Paul and his family at Wembley wearing Nottingham Forrest kits

Dad and I have shared unforgettable football memories, even since his dementia diagnosis

Paul Lindsay and his dad Richard, 78, are lifelong Nottingham Forest fans. Richard was diagnosed with Alzheimer’s disease in 2022, but still enjoys going to games and reminiscing about memories following his team.

From a very young age, football played a huge part in my strong bond with Dad, as is the case with so many fathers and sons.

Dad started taking me to Nottingham Forest in 1981, just after the famous back-to-back European Cup wins, so we had some fantastic players at the time. 

Money was a bit tight back then, so me and Dad would wait at the gates, as 20 minutes before the end of the game they'd open them and you could get in for free. We watched the last 20 minutes of every home game that season. 

Paul and his dad are arm in arm and dressed with full Nottingham Forest merch

Football has been a huge part of our lives

Eventually we ended up getting season tickets and shared so many happy memories over the years, home and away. 

We were at Wembley for both League Cup wins at the end of the ‘80s, and saw the likes of Roy Keane come through under Brian Clough, but it was the little things too – going for a drink before the game and that sort of thing. 

My favourite memory is when we went to the Championship Play-Off Final at Wembley in 2022. We’d waited 23 years to be back at Wembley. 

Me and Dad had both said we wouldn’t go to the new Wembley until we could go with Forest – as it turned out, we were one of the last teams in the country to play there! But it was worth the wait, watching Forest get promoted back to the ‘promised land’. Dad was ill by that point, but it was a special moment to be stood there together with him holding my hand. 

Football came into Dad’s work too, in tragic circumstances. He was a senior social worker at Sheffield City Council at the time of the Hillsborough disaster. 

Dad went on duty for 48 hours to work with the families at the disaster – it was one of the only times I ever saw him cry, but I’m very proud of what he did for those families.

Getting a dementia diagnosis was a relief

Dad was diagnosed with Alzheimer's disease two years ago. We started to notice things weren’t right in 2018 – Dad would say he’d come round to see the family but then he’d forget. Things would go missing or turn up in weird places. We even found a pair of socks in the fridge, which we had to laugh about or we’d cry.

I think he was probably in denial in his own mind, but we as a family probably were too, not wanting to believe it was happening. A lack of knowledge about dementia contributed to this too. 

It took a long time to get Dad diagnosed, but once that diagnosis came things changed – it came as a relief as we could bring in resources and the support he needed.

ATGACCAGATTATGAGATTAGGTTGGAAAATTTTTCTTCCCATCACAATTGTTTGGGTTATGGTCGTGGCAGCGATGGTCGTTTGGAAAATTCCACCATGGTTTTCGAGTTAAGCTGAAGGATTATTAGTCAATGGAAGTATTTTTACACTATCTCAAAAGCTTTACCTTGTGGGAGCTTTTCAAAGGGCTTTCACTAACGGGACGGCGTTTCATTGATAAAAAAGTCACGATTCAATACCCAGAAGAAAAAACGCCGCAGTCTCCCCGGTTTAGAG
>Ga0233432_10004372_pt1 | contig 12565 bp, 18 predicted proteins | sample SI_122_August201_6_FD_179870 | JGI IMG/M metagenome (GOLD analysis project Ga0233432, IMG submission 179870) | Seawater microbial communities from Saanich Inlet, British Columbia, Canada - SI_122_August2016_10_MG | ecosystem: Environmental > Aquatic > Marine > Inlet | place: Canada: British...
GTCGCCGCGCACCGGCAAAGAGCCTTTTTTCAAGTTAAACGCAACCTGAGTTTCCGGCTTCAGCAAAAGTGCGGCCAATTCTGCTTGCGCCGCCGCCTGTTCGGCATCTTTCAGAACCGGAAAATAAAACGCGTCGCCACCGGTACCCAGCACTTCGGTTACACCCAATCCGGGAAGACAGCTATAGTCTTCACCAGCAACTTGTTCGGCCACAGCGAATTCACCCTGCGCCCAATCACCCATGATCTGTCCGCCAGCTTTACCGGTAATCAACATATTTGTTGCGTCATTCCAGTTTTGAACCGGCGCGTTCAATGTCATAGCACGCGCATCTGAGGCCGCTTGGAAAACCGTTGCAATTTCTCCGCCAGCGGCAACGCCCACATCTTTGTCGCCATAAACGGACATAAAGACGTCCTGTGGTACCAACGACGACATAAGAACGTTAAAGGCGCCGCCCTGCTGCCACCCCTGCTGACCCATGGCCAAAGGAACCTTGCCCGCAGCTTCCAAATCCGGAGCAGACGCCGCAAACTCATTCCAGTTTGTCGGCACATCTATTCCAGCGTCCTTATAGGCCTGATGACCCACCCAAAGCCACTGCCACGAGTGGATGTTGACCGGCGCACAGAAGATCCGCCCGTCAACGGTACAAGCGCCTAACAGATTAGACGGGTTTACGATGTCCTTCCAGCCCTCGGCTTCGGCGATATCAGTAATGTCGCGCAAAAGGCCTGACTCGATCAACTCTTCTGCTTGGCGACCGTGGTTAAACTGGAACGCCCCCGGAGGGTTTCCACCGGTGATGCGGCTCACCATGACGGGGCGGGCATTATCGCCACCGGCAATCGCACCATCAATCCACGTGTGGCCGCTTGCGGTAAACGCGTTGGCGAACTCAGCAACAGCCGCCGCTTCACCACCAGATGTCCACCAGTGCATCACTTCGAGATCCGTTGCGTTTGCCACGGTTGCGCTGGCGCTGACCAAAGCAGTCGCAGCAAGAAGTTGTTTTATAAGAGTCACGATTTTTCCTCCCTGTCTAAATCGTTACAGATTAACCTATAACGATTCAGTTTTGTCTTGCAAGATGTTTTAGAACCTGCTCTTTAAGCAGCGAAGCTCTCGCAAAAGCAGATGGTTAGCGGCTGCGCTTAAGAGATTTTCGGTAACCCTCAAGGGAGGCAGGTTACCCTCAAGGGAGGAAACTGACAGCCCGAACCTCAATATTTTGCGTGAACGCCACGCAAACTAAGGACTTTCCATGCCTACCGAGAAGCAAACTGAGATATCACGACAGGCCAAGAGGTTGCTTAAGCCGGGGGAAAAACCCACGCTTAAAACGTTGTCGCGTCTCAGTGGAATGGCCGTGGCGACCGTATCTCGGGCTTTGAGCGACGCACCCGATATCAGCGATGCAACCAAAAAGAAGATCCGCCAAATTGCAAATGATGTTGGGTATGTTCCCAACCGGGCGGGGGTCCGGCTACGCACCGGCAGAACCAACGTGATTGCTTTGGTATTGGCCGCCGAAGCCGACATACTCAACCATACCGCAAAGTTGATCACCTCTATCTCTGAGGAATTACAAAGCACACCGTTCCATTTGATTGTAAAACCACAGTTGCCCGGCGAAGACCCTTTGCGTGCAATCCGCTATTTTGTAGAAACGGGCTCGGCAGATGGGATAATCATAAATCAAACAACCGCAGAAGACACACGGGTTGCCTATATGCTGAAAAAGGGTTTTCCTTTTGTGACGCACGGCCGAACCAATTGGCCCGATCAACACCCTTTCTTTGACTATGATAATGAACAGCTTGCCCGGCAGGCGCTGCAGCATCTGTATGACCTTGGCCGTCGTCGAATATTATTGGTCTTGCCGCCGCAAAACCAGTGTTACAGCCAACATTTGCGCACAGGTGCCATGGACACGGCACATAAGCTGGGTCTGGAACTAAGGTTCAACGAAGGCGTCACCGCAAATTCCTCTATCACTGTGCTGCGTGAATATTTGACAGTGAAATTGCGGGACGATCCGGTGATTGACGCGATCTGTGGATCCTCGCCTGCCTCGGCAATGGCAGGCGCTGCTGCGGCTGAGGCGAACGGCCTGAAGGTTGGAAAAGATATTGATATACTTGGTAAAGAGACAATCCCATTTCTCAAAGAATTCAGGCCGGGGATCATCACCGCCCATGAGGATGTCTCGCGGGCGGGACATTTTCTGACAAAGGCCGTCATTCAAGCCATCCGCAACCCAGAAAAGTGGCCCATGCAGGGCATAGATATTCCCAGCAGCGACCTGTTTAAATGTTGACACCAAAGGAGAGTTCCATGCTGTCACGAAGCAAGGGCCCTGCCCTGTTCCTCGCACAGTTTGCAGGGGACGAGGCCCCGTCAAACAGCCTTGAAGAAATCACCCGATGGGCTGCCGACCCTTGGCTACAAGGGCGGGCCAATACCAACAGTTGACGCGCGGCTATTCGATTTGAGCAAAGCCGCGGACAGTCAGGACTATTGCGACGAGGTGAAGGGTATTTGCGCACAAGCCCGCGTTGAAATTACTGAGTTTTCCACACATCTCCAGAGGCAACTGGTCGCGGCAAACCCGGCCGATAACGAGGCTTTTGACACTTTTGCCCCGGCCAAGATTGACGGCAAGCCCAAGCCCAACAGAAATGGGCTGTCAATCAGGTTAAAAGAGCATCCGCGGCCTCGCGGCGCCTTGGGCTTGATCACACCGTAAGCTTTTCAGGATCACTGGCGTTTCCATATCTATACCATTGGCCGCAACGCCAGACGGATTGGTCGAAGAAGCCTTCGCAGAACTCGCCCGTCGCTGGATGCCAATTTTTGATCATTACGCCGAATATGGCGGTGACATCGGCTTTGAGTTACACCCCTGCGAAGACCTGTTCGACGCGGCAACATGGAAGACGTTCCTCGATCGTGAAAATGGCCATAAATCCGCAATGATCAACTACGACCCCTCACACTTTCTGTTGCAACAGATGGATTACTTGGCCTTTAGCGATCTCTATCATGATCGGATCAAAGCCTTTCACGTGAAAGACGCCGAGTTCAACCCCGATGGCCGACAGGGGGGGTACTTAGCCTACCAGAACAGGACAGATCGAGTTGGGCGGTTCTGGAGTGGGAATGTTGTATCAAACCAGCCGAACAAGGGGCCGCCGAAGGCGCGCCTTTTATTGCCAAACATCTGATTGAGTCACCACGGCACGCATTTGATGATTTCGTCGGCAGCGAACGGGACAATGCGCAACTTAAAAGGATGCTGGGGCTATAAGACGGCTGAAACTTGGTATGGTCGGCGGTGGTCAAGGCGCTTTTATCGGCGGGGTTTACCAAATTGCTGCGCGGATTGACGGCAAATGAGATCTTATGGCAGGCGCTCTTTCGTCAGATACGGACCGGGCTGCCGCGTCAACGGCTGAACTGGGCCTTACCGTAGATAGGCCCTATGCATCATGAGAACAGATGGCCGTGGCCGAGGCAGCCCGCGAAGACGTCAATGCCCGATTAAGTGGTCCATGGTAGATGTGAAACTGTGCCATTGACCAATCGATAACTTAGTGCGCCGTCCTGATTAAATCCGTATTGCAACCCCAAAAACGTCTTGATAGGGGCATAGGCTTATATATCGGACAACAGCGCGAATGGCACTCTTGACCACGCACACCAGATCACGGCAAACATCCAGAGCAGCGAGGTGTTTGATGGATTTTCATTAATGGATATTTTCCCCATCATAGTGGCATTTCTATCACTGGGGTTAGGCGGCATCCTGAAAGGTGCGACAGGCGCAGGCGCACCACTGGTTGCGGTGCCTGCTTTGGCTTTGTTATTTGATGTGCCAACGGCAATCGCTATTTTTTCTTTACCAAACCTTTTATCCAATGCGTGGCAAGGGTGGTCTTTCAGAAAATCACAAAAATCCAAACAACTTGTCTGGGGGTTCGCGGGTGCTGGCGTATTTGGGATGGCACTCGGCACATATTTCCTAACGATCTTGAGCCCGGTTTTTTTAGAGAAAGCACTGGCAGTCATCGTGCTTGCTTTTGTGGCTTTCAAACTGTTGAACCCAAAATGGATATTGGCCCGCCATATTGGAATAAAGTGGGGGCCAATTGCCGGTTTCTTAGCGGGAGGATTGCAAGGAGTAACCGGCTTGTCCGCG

Alzheimer's Society were quickly in touch and helped me and my sister put in place the things needed to support him. He now accesses day services twice a week, giving my Mum some much-needed time out. Mum was also signposted to useful support like Dementia Cafés, where she could speak to people who could understand. 

It's why it’s so important for me now to give back and encourage people to push for a diagnosis if they’re concerned – it’s important people get diagnosed quicker to open the door to support. In April I’m starting a fundraising walk from Land’s End to John O’Groats in support of Alzheimer’s Society.

Paul and his dad smile into the camera

Football remains important to Dad

Me and Dad still go to Forest now, though he often can’t remember from one minute to another, which means he can’t keep up with the score. But for Dad it’s all about still feeling included – he still recognises the red and white of Forest and loves the feeling being in that crowd creates.

And when I go round to watch football on the TV, you can see him come alive – it evokes the memories of sitting on the terrace together. 

The conversation can sometimes get a bit dry when talking to someone with dementia, but talking to Dad about our football memories is really amazing. Even now, remembering some of the things “Cloughy” would say gives Dad a good chuckle.

Whether it’s watching or talking about football at home, or going to the games (my kids come along with us now too), it all helps to give Dad happy days and put him in a good mood.

Sport should be unforgettable

We're working across multiple sports to help fans better understand symptoms and take the first step in seeking an all-important diagnosis if they, or a loved one, may be experiencing signs of dementia.

Find out more about our work in sport


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